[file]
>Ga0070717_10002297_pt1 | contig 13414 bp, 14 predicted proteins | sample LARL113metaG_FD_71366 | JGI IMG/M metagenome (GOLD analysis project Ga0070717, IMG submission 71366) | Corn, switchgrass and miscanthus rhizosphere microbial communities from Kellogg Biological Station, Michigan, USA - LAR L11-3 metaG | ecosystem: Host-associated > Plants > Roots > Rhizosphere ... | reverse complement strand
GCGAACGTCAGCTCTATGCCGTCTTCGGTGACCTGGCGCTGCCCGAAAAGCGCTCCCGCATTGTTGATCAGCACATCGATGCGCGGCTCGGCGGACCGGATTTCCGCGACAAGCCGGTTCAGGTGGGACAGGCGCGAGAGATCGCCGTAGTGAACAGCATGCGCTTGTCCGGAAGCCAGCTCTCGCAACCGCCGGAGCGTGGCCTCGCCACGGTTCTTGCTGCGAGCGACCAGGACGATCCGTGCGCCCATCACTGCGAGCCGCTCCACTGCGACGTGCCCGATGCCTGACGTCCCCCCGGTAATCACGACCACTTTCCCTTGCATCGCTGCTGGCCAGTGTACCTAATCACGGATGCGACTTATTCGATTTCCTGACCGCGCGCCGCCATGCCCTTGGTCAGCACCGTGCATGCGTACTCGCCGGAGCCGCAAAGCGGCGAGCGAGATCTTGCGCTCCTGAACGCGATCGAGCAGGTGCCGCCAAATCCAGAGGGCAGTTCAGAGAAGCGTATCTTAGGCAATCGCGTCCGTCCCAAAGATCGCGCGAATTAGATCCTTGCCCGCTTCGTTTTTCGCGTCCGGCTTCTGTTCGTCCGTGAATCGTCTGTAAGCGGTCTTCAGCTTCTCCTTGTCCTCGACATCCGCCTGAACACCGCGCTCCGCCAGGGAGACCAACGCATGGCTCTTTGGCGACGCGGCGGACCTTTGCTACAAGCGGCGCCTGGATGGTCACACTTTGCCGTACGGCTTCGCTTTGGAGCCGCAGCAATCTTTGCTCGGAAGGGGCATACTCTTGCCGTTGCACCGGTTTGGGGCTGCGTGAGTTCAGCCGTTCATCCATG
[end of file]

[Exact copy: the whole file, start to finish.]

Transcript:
>Ga0070717_10002297_pt1 | contig 13414 bp, 14 predicted proteins | sample LARL113metaG_FD_71366 | JGI IMG/M metagenome (GOLD analysis project Ga0070717, IMG submission 71366) | Corn, switchgrass and miscanthus rhizosphere microbial communities from Kellogg Biological Station, Michigan, USA - LAR L11-3 metaG | ecosystem: Host-associated > Plants > Roots > Rhizosphere ... | reverse complement strand
GCGAACGTCAGCTCTATGCCGTCTTCGGTGACCTGGCGCTGCCCGAAAAGCGCTCCCGCATTGTTGATCAGCACATCGATGCGCGGCTCGGCGGACCGGATTTCCGCGACAAGCCGGTTCAGGTGGGACAGGCGCGAGAGATCGCCGTAGTGAACAGCATGCGCTTGTCCGGAAGCCAGCTCTCGCAACCGCCGGAGCGTGGCCTCGCCACGGTTCTTGCTGCGAGCGACCAGGACGATCCGTGCGCCCATCACTGCGAGCCGCTCCACTGCGACGTGCCCGATGCCTGACGTCCCCCCGGTAATCACGACCACTTTCCCTTGCATCGCTGCTGGCCAGTGTACCTAATCACGGATGCGACTTATTCGATTTCCTGACCGCGCGCCGCCATGCCCTTGGTCAGCACCGTGCATGCGTACTCGCCGGAGCCGCAAAGCGGCGAGCGAGATCTTGCGCTCCTGAACGCGATCGAGCAGGTGCCGCCAAATCCAGAGGGCAGTTCAGAGAAGCGTATCTTAGGCAATCGCGTCCGTCCCAAAGATCGCGCGAATTAGATCCTTGCCCGCTTCGTTTTTCGCGTCCGGCTTCTGTTCGTCCGTGAATCGTCTGTAAGCGGTCTTCAGCTTCTCCTTGTCCTCGACATCCGCCTGAACACCGCGCTCCGCCAGGGAGACCAACGCATGGCTCTTTGGCGACGCGGCGGACCTTTGCTACAAGCGGCGCCTGGATGGTCACACTTTGCCGTACGGCTTCGCTTTGGAGCCGCAGCAATCTTTGCTCGGAAGGGGCATACTCTTGCCGTTGCACCGGTTTGGGGCTGCGTGAGTTCAGCCGTTCATCCATG